The last two of the eight victims of the fire Monday at the Cinema Follies theater were positively identified yesterday, after one mans fingerprints were found in FBI files and another man's brother flew here from Cleveland.

The identifications ended a grueling process that began immediately after the fire. Police checked missing persons records, fitted car keys carried by at least one victim to a vehicle found near the theater and placed and answered scores of telephone calls.

Positive identification of the victims was particularly difficult because persons who visit homosexual gathering places often are reluctant to carry detailed identification. Of those who died in the fire, only a 28 year old Marlow Heights man was carrying such documents.

He was the "easiest one" to identify, said Det. Sgt. Robert Sharkey, Jr., of the police homicide unit. After examining the man's papers, said Sharkey, who headed the identification effort, "we contacted his wife right away."

Some of the others carried identification cards issued by the theater listing a last name and initials. But positive identification must be made through fingerprints or by a relative or close associate.

In a situation such as that of Monday night, said Sharkey, 32, a nine-year veteran of the homicide unit, "the first thing you do is take fingerprints."

A next step, he said, is to check police files and missing persons records. If that fails he said detectives can wait for the fingerprints to be matched with those in FBI files and "[WORD ILLEGIBLE] through phone calls."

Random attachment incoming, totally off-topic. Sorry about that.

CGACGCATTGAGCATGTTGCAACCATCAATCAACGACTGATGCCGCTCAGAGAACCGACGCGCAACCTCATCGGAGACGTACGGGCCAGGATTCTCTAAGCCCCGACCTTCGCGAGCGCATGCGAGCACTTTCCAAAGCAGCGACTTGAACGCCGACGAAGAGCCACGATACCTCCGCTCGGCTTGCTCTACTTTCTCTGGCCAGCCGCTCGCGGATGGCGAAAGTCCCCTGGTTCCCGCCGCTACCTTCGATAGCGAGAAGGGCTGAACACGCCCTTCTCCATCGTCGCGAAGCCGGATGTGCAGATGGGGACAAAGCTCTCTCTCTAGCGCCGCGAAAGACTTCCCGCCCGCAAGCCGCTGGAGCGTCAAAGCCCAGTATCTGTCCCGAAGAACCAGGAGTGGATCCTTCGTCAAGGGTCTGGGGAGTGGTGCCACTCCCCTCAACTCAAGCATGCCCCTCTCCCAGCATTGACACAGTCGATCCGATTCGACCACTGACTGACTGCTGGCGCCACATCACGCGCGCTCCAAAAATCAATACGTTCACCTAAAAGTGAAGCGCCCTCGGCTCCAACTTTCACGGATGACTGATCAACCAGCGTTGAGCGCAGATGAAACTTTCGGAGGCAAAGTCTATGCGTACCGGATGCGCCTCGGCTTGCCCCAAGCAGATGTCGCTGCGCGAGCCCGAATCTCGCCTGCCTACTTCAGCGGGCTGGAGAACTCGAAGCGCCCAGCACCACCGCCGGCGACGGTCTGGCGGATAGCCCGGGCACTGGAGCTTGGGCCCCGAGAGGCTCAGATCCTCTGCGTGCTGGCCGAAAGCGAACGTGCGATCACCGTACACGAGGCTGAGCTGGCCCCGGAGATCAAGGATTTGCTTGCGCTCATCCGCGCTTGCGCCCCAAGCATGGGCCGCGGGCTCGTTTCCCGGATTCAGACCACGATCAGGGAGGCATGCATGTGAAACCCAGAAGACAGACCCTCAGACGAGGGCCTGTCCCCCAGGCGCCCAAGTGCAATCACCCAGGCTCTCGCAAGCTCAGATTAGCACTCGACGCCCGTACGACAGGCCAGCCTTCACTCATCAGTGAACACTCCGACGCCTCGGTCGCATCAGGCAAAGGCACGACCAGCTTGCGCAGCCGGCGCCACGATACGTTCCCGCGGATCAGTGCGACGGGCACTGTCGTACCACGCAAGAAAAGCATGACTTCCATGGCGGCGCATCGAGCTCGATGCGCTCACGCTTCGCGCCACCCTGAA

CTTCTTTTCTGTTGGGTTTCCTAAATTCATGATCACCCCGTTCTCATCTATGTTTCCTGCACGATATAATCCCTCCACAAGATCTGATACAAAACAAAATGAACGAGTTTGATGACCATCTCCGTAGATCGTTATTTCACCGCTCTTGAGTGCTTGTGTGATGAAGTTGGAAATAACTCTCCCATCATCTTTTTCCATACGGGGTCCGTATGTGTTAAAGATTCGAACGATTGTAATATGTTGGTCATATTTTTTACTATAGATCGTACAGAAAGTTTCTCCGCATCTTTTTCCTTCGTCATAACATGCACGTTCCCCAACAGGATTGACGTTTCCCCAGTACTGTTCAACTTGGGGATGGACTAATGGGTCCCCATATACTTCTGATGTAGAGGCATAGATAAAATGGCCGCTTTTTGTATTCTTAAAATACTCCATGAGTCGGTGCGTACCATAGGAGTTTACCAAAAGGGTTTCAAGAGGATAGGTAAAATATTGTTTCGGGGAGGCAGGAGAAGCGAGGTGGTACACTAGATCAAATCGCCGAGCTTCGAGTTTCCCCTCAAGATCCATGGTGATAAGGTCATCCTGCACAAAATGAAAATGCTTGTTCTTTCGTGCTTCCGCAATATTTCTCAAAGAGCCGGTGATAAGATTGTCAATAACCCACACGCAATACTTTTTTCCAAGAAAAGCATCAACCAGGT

"I must have taken 150 to 200 calls,"Sharkey said, adding wryly, "and I made some myself."

The key to identifying a Columbia, Md., man came through a telephone call, Sharkley said. Detectives "had only his initias and last name . . . Somebody called in and was able to identify him."

The Columbia man also was identified through the matching of car keys, Sharkey said.

After telephoning the local address given on papers carried by one victim, detectives got no answer. A knock on the door did not produce any response.

Detectives talked to the ticket taker at the theater who "seemed to remember" the man and were preparing to visit homosexual bars to inquire further.

Meanwhile, police found something in the man's possession that bore the name "Elgin, Ill." Police there were contacted and found the man's wife.

There were few, if any calls concerning the seventh man to be identified. An expedited search through FBI fingerprint files found prints yesterday that were taken when the man applied for a job at Walter Reed Army Medical Center in 1948.

The last of the eight to be identified was a 28-year-old economist with a Spanish surname.